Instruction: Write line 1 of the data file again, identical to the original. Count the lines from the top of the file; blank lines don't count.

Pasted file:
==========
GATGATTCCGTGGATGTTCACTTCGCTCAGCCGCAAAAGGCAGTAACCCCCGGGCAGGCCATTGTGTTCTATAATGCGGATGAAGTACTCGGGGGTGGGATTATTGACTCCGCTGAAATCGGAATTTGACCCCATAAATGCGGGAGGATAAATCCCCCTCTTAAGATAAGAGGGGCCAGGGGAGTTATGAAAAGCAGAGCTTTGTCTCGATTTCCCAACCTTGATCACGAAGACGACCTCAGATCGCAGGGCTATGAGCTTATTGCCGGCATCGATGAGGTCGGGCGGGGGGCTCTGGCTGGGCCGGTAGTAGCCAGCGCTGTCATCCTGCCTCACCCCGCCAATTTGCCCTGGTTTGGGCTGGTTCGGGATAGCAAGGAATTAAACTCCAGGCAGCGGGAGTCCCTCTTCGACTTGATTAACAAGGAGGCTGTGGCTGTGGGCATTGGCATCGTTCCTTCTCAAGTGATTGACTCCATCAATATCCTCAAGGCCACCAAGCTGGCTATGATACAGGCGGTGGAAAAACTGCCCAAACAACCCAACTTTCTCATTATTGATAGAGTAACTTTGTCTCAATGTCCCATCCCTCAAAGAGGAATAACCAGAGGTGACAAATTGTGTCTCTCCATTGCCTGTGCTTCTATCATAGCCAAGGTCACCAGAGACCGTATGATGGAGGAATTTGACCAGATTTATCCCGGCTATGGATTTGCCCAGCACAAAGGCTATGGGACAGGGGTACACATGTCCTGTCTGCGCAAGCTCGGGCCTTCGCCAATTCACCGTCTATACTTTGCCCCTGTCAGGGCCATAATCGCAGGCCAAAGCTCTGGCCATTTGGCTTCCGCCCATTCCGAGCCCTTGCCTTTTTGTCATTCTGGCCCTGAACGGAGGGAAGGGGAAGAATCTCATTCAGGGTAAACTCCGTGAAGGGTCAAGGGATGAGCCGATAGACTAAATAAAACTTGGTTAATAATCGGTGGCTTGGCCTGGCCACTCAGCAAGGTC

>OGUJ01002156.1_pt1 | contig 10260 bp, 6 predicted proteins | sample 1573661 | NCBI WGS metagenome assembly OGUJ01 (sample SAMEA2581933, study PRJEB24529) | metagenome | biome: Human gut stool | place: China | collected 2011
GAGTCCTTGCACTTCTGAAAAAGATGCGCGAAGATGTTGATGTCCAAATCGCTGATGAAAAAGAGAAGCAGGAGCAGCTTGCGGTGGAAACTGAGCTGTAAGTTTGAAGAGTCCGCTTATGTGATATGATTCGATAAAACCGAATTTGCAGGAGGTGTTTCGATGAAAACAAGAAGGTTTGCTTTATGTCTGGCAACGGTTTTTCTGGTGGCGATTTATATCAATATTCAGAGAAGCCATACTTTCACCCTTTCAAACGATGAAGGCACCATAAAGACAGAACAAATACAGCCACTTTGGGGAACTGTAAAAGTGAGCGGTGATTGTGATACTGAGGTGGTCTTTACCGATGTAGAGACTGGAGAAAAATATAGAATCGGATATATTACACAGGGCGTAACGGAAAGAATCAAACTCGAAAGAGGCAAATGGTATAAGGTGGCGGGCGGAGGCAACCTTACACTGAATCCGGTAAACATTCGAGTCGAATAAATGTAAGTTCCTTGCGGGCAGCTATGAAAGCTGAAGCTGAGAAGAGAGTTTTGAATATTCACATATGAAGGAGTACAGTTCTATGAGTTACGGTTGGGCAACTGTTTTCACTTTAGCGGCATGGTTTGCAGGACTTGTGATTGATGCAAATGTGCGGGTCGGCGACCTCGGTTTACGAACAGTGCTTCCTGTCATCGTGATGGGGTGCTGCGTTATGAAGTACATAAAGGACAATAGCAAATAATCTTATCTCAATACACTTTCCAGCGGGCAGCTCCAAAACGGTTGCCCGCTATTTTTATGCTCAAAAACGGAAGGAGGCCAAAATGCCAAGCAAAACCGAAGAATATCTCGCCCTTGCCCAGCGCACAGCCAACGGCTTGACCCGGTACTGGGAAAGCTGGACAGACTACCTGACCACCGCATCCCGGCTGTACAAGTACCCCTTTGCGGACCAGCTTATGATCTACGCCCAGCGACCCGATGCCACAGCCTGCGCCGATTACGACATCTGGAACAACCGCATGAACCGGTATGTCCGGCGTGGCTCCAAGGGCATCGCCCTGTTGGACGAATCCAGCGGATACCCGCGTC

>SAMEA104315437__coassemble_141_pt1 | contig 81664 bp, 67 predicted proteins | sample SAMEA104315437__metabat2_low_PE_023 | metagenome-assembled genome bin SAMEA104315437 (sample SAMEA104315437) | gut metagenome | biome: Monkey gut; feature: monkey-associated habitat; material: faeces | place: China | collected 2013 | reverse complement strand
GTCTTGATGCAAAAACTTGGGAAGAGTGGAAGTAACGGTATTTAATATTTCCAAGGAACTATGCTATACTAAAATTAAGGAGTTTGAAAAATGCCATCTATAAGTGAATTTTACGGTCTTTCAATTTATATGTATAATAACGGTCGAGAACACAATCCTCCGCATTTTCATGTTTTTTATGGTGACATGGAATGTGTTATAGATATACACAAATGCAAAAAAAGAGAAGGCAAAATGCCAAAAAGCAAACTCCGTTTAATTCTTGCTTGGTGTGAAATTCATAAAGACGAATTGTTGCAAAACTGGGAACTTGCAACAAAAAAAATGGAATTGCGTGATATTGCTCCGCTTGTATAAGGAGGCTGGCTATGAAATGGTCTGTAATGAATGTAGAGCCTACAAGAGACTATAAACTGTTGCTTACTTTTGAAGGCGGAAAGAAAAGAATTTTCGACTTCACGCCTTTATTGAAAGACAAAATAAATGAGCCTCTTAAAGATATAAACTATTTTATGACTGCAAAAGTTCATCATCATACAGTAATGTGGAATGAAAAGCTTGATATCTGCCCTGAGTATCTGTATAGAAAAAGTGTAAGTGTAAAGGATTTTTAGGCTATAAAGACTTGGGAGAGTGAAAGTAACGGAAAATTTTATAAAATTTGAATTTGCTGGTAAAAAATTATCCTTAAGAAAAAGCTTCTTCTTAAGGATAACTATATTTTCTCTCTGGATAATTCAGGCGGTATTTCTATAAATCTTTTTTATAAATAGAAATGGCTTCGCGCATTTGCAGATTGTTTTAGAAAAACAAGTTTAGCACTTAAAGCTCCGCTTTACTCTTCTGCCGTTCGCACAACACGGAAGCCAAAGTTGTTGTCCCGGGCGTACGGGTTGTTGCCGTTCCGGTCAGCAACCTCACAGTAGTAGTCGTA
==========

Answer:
GATGATTCCGTGGATGTTCACTTCGCTCAGCCGCAAAAGGCAGTAACCCCCGGGCAGGCCATTGTGTTCTATAATGCGGATGAAGTACTCGGGGGTGGGATTATTGACTCCGCTGAAATCGGAATTTGACCCCATAAATGCGGGAGGATAAATCCCCCTCTTAAGATAAGAGGGGCCAGGGGAGTTATGAAAAGCAGAGCTTTGTCTCGATTTCCCAACCTTGATCACGAAGACGACCTCAGATCGCAGGGCTATGAGCTTATTGCCGGCATCGATGAGGTCGGGCGGGGGGCTCTGGCTGGGCCGGTAGTAGCCAGCGCTGTCATCCTGCCTCACCCCGCCAATTTGCCCTGGTTTGGGCTGGTTCGGGATAGCAAGGAATTAAACTCCAGGCAGCGGGAGTCCCTCTTCGACTTGATTAACAAGGAGGCTGTGGCTGTGGGCATTGGCATCGTTCCTTCTCAAGTGATTGACTCCATCAATATCCTCAAGGCCACCAAGCTGGCTATGATACAGGCGGTGGAAAAACTGCCCAAACAACCCAACTTTCTCATTATTGATAGAGTAACTTTGTCTCAATGTCCCATCCCTCAAAGAGGAATAACCAGAGGTGACAAATTGTGTCTCTCCATTGCCTGTGCTTCTATCATAGCCAAGGTCACCAGAGACCGTATGATGGAGGAATTTGACCAGATTTATCCCGGCTATGGATTTGCCCAGCACAAAGGCTATGGGACAGGGGTACACATGTCCTGTCTGCGCAAGCTCGGGCCTTCGCCAATTCACCGTCTATACTTTGCCCCTGTCAGGGCCATAATCGCAGGCCAAAGCTCTGGCCATTTGGCTTCCGCCCATTCCGAGCCCTTGCCTTTTTGTCATTCTGGCCCTGAACGGAGGGAAGGGGAAGAATCTCATTCAGGGTAAACTCCGTGAAGGGTCAAGGGATGAGCCGATAGACTAAATAAAACTTGGTTAATAATCGGTGGCTTGGCCTGGCCACTCAGCAAGGTC